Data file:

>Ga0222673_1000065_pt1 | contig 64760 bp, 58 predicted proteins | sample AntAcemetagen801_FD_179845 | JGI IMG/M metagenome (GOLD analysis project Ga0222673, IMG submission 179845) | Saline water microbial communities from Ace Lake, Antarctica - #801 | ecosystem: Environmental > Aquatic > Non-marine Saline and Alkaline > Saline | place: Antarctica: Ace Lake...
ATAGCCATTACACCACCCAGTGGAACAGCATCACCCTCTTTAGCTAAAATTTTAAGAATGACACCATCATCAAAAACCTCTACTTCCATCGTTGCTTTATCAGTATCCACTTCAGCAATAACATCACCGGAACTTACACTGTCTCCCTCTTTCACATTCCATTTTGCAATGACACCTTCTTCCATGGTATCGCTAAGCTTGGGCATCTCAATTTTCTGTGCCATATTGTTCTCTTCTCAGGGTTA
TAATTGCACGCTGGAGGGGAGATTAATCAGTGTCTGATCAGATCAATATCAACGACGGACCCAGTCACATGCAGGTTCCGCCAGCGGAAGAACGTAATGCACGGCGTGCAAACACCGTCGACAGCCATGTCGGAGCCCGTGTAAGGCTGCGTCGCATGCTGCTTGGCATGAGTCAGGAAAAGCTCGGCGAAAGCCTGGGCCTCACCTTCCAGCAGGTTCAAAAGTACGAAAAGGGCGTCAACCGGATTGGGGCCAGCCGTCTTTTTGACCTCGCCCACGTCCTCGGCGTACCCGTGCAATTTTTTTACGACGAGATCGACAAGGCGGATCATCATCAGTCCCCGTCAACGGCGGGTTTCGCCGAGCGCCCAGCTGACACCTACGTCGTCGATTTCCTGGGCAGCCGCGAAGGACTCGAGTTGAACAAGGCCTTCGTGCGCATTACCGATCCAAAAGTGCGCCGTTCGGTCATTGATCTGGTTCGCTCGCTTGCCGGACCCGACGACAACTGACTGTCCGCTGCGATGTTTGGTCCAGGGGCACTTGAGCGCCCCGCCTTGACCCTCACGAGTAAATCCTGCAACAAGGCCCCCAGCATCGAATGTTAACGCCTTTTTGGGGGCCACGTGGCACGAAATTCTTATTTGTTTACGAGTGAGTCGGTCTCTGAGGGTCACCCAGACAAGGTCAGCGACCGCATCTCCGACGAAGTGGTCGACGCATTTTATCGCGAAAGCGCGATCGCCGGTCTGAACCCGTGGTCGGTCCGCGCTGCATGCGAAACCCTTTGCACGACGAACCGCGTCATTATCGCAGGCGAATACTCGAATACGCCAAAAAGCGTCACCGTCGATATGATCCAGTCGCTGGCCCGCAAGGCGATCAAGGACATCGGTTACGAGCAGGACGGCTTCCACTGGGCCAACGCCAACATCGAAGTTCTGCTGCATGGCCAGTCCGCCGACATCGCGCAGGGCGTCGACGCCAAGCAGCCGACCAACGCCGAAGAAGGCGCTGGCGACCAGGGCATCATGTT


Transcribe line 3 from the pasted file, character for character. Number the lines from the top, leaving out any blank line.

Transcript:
TAATTGCACGCTGGAGGGGAGATTAATCAGTGTCTGATCAGATCAATATCAACGACGGACCCAGTCACATGCAGGTTCCGCCAGCGGAAGAACGTAATGCACGGCGTGCAAACACCGTCGACAGCCATGTCGGAGCCCGTGTAAGGCTGCGTCGCATGCTGCTTGGCATGAGTCAGGAAAAGCTCGGCGAAAGCCTGGGCCTCACCTTCCAGCAGGTTCAAAAGTACGAAAAGGGCGTCAACCGGATTGGGGCCAGCCGTCTTTTTGACCTCGCCCACGTCCTCGGCGTACCCGTGCAATTTTTTTACGACGAGATCGACAAGGCGGATCATCATCAGTCCCCGTCAACGGCGGGTTTCGCCGAGCGCCCAGCTGACACCTACGTCGTCGATTTCCTGGGCAGCCGCGAAGGACTCGAGTTGAACAAGGCCTTCGTGCGCATTACCGATCCAAAAGTGCGCCGTTCGGTCATTGATCTGGTTCGCTCGCTTGCCGGACCCGACGACAACTGACTGTCCGCTGCGATGTTTGGTCCAGGGGCACTTGAGCGCCCCGCCTTGACCCTCACGAGTAAATCCTGCAACAAGGCCCCCAGCATCGAATGTTAACGCCTTTTTGGGGGCCACGTGGCACGAAATTCTTATTTGTTTACGAGTGAGTCGGTCTCTGAGGGTCACCCAGACAAGGTCAGCGACCGCATCTCCGACGAAGTGGTCGACGCATTTTATCGCGAAAGCGCGATCGCCGGTCTGAACCCGTGGTCGGTCCGCGCTGCATGCGAAACCCTTTGCACGACGAACCGCGTCATTATCGCAGGCGAATACTCGAATACGCCAAAAAGCGTCACCGTCGATATGATCCAGTCGCTGGCCCGCAAGGCGATCAAGGACATCGGTTACGAGCAGGACGGCTTCCACTGGGCCAACGCCAACATCGAAGTTCTGCTGCATGGCCAGTCCGCCGACATCGCGCAGGGCGTCGACGCCAAGCAGCCGACCAACGCCGAAGAAGGCGCTGGCGACCAGGGCATCATGTT